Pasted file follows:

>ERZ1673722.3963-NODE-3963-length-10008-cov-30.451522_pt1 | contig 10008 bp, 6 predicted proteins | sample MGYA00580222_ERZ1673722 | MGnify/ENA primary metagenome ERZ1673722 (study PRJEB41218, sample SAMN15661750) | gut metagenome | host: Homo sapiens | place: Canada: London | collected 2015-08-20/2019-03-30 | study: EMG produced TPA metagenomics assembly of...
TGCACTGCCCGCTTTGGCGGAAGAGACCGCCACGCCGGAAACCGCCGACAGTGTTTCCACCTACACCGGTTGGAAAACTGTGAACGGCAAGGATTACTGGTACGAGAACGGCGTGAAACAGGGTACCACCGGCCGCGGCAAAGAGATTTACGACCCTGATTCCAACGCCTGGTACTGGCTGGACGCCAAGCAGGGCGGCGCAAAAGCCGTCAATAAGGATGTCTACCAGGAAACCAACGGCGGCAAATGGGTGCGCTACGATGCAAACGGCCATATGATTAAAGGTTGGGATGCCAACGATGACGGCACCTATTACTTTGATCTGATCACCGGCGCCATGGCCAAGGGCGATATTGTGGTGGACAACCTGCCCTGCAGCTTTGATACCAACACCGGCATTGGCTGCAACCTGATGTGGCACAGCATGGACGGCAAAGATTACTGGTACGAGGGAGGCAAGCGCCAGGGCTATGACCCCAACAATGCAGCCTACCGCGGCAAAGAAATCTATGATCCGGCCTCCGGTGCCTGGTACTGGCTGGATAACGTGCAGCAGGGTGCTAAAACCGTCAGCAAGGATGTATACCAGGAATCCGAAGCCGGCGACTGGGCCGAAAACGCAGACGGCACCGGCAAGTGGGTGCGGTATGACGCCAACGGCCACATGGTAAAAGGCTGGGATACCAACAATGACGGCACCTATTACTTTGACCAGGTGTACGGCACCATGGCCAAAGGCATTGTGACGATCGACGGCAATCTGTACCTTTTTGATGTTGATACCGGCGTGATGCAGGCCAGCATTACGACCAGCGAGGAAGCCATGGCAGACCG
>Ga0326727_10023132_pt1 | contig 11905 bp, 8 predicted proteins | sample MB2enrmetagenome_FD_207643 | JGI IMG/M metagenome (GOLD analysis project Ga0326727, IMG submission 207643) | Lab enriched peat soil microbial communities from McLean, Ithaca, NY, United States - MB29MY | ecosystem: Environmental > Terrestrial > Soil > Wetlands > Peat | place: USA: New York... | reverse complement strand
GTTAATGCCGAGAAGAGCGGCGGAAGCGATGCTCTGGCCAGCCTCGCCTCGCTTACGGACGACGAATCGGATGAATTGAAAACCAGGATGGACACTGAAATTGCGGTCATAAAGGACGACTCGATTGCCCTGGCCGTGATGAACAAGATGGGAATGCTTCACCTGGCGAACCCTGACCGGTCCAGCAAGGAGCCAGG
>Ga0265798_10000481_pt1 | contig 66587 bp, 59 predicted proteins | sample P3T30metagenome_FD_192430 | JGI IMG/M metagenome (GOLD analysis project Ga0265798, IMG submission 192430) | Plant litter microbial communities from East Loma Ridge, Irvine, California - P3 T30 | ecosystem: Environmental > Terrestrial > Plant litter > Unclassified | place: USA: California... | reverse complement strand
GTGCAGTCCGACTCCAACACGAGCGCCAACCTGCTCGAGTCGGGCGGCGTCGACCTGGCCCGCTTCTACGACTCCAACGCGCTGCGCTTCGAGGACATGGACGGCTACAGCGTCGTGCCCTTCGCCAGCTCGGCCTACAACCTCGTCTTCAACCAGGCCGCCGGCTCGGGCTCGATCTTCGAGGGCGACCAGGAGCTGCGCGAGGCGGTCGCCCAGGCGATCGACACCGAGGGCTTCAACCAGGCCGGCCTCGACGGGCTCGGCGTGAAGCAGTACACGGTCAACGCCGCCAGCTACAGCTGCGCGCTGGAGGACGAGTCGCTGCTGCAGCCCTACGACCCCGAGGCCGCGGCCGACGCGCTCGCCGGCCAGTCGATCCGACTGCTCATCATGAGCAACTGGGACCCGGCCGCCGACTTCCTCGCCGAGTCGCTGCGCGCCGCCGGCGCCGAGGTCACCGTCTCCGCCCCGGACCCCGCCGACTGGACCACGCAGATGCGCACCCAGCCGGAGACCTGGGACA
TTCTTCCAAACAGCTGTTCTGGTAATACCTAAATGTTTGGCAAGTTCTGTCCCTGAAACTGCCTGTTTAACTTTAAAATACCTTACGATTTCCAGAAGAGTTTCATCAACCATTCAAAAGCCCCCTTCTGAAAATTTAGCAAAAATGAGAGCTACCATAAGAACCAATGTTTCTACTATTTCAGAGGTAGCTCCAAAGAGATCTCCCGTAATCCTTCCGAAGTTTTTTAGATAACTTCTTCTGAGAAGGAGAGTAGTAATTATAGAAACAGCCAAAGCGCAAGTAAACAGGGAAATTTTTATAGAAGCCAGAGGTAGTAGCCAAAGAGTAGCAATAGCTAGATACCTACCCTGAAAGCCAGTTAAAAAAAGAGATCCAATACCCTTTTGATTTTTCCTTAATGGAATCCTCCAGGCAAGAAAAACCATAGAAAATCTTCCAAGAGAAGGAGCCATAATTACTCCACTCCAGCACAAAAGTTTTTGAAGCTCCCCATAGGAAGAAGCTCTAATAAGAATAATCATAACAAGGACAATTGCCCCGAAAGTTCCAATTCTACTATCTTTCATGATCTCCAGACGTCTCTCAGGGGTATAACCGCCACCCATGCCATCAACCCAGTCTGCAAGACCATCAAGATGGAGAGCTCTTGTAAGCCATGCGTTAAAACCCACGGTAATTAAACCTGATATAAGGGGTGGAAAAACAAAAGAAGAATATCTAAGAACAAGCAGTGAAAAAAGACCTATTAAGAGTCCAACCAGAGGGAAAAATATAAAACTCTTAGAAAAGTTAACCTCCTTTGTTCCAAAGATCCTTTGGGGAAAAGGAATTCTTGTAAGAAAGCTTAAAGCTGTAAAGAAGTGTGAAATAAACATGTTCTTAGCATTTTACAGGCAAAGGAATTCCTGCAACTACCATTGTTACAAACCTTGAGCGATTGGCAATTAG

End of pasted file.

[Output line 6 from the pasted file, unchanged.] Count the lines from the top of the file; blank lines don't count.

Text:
GTGCAGTCCGACTCCAACACGAGCGCCAACCTGCTCGAGTCGGGCGGCGTCGACCTGGCCCGCTTCTACGACTCCAACGCGCTGCGCTTCGAGGACATGGACGGCTACAGCGTCGTGCCCTTCGCCAGCTCGGCCTACAACCTCGTCTTCAACCAGGCCGCCGGCTCGGGCTCGATCTTCGAGGGCGACCAGGAGCTGCGCGAGGCGGTCGCCCAGGCGATCGACACCGAGGGCTTCAACCAGGCCGGCCTCGACGGGCTCGGCGTGAAGCAGTACACGGTCAACGCCGCCAGCTACAGCTGCGCGCTGGAGGACGAGTCGCTGCTGCAGCCCTACGACCCCGAGGCCGCGGCCGACGCGCTCGCCGGCCAGTCGATCCGACTGCTCATCATGAGCAACTGGGACCCGGCCGCCGACTTCCTCGCCGAGTCGCTGCGCGCCGCCGGCGCCGAGGTCACCGTCTCCGCCCCGGACCCCGCCGACTGGACCACGCAGATGCGCACCCAGCCGGAGACCTGGGACA